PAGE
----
Organizations need to function more like networked capabilities and teams of teams, rather than relying on traditional multi-tiered track diplomacy and traditional engagement practices. In my experience, the more non-central and non-mainstream actors are, the more they will engage asymmetrically. Furthermore, their engagement tends to be more reputational and personalised than the traditional Western expectations of structure, objectivity, and calculated gains would have us believe. For a long time, with the exception of the actions of great powers, the policy and academic discussion has focused on how the international environment overwhelmingly shapes domestic politics. The international will continue to matter, but we will see a strong pushback from national politics to shape the conversation in global affairs. Diplomats, as the platform between the state and the rest of the world, are on the forefront of meeting the challenge. The context of economic crisis and uncertainty generated by the pandemic will mean additional pressure on mainstream parties and a threat to political stability, so populism and protectionism will also affect diplomatic action, and nationalism diminish diplomatic efforts.
Based on the experience of South Korea, Japan, Singapore, the Nordics and the Baltics, one can encourage International Relations and Diplomatic institutes and academies to develop general public content and training to increase societal resilience, governance and democratic literacy, and citizen esprit de corps. From an elements of power perspective, these vectors need to be developed within every national strategic studies institution to complement the traditional areas of preparedness for which nation states prepare. Five topics are particularly important, in my opinion: T-profile development of people: transversal, interconnected, broad knowledge, with one vertical in depth (versus the current extremes of either breadth or ultra-specialisation); Bellingcat type of skills for information acquisition from OSINT, use of digital means, and understanding of online behaviours (social media aggregation and analysis would also play an important role); increased attention to global Architectures and competition between “Old” and “New” global and regional organisations; IP Diplomacy that focuses on networks of innovation, capital, technology and entrepreneurship – today, intellectual property diplomacy is practices by a handful of countries currently (Singapore, Switzerland, China, Israel), but will become the cornerstone of future exchanges, the same way Silicon Valley is for tech, and NY for global capital. Last but not least, each MFA Academy and IR institute should create its own simulation of the world based on AI, behavioural and statecraft modeling capabilities, and its own „handbook of world views and strategic interests”. Interestingly, in context, wargaming and redteaming of policies and strategic decisions are currently under development in a handful of institutions and will start rolling out to national security establishments towards the end of 2020.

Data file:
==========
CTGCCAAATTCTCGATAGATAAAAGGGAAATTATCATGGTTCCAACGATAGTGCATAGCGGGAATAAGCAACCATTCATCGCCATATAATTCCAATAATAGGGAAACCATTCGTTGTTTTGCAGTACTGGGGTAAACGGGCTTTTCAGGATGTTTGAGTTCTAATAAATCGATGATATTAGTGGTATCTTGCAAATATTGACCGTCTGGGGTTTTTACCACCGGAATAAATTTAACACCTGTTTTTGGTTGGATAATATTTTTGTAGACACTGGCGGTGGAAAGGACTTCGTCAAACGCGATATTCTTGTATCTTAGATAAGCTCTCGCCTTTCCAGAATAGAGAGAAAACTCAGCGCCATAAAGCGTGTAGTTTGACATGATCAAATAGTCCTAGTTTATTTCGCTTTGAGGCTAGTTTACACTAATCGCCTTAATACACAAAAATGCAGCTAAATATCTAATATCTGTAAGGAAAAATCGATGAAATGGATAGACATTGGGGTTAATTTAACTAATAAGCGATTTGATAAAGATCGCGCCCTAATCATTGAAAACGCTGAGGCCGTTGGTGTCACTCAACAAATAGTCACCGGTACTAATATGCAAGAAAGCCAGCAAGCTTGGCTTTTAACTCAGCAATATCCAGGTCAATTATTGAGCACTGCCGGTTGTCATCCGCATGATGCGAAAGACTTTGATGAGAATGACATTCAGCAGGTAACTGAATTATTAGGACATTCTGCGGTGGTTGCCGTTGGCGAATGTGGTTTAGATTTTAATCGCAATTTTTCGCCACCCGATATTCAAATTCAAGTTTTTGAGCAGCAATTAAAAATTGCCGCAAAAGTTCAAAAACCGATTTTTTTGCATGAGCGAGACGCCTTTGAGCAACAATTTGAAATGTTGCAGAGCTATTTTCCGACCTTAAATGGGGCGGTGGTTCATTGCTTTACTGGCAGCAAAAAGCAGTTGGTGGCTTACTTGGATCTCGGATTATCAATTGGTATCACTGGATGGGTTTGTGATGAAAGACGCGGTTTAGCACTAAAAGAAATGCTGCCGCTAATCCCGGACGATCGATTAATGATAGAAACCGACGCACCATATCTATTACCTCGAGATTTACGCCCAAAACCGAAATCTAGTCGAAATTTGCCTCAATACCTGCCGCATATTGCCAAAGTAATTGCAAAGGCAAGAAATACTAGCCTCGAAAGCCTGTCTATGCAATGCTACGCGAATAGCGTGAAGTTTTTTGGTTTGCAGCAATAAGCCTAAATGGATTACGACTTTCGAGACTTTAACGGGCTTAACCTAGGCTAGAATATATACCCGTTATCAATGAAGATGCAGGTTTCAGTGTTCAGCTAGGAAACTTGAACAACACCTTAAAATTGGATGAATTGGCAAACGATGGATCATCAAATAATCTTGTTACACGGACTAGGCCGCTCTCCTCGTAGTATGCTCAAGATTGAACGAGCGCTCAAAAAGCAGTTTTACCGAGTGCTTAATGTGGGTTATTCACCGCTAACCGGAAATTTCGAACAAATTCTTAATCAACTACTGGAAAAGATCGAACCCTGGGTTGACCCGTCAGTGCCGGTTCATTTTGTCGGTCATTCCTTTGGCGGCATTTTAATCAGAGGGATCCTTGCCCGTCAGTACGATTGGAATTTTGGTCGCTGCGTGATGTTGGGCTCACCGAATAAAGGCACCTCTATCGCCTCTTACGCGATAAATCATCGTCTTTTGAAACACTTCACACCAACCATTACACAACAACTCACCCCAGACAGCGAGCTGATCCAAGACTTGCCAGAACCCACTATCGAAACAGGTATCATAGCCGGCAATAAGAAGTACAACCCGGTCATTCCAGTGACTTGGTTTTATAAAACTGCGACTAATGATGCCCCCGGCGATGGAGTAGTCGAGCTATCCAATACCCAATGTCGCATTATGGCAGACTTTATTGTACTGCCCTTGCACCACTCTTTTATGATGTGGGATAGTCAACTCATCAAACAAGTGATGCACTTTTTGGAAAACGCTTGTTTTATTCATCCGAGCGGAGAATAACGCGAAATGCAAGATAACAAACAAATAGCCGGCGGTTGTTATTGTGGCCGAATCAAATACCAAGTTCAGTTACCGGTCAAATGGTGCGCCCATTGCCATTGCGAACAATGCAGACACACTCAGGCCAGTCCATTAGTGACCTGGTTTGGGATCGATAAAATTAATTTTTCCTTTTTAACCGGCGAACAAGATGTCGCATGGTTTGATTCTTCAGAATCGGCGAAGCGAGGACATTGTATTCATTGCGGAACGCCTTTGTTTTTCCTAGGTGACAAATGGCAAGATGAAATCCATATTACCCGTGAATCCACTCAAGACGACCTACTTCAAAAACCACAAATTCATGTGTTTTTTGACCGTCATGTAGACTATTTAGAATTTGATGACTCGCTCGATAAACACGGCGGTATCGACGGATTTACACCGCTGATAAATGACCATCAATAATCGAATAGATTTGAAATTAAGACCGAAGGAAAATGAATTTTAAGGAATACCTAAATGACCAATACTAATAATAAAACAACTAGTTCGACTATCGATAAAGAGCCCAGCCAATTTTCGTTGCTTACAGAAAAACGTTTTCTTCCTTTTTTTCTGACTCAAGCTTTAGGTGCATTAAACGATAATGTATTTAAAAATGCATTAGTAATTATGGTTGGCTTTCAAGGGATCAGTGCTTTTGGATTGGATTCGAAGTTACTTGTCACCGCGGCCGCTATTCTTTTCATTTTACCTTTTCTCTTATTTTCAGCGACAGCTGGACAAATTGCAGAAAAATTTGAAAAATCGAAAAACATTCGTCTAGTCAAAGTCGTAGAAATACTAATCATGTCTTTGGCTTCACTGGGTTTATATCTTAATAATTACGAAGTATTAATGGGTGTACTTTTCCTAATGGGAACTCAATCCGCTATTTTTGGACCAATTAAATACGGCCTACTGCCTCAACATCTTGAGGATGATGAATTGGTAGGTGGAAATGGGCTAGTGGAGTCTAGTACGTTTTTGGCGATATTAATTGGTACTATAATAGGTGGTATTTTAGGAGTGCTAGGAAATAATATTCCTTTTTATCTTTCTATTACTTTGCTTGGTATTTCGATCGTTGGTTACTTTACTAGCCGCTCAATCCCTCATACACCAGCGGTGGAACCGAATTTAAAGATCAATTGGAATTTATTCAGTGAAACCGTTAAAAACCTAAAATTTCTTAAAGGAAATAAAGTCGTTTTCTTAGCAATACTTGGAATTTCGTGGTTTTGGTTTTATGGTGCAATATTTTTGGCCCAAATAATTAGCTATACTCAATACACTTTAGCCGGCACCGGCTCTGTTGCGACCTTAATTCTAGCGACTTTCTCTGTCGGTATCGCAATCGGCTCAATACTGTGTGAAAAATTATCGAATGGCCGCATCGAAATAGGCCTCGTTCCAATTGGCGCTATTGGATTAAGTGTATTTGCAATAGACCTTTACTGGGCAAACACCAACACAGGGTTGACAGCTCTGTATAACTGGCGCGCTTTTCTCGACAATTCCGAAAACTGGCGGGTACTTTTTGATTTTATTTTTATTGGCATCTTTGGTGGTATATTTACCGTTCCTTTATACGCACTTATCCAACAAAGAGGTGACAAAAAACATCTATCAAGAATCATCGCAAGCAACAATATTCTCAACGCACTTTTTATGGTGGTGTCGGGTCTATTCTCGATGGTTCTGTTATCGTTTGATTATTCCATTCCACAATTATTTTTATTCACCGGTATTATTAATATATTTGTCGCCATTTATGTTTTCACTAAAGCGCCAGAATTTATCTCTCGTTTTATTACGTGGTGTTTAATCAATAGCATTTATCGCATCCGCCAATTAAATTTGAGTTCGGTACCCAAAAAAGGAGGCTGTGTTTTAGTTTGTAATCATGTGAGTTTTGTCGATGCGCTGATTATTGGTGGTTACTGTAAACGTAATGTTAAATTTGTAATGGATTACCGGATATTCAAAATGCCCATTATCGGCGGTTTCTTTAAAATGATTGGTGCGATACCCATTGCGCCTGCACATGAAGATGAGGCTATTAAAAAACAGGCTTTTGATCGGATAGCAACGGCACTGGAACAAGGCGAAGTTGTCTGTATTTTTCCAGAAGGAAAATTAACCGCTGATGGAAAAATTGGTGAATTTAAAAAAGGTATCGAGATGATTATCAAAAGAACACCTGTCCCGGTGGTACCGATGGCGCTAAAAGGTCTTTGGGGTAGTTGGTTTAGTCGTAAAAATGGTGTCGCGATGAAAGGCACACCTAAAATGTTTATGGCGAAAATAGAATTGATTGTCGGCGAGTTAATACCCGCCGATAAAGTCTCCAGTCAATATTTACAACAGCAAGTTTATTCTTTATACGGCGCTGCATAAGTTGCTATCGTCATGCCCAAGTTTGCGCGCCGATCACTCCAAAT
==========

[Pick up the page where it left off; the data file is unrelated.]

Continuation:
All these points are relevant especially for countries that want to punch above their weight, both regionally and globally, especially current middle powers and aspiring middle or great powers. But they also carry lessons for other states, in case they want to deal with the pressures and risks attached to great and middle power competition in a diplomatic-efficient manner.
Beyond Twiplomacy: Diplomacy and the Digital Fast Forward
The practice of diplomacy in the virtual space is geared towards amplifying foreign policy drives and messages and forms a vital and dynamic branch of strategic communication. Now, more than ever before, we are faced with the inexorable certainty of a digital future – a future that has already begun. As COVID-19 thrusts the world’s population into their homes and compels multiple operations and processes to move online, diplomatic engagements too must be primed to fit the order and arrangement of altered circumstances. The use of the internet offers real time dissemination and exchanges in a relatively informal setting, at low financial costs and aims at shrinking the space between foreign publics and stakeholders on the one hand and foreign policy practices and practitioners on the other.
Digital diplomacy falls under the broader spectrum of public diplomacy, the roots of which can be traced to the extensive use of radio communications by both the Axis and the Allied powers during WWII. Interestingly, the digitization of diplomacy however is believed to have happened earlier when foreign ministries first began the use of telegraph services in the 19th century. In the contemporary context, digital diplomacy has been practiced primarily through social media since the innovation of an online world, the arrival of new information communication technologies and the rapid popularity of the internet.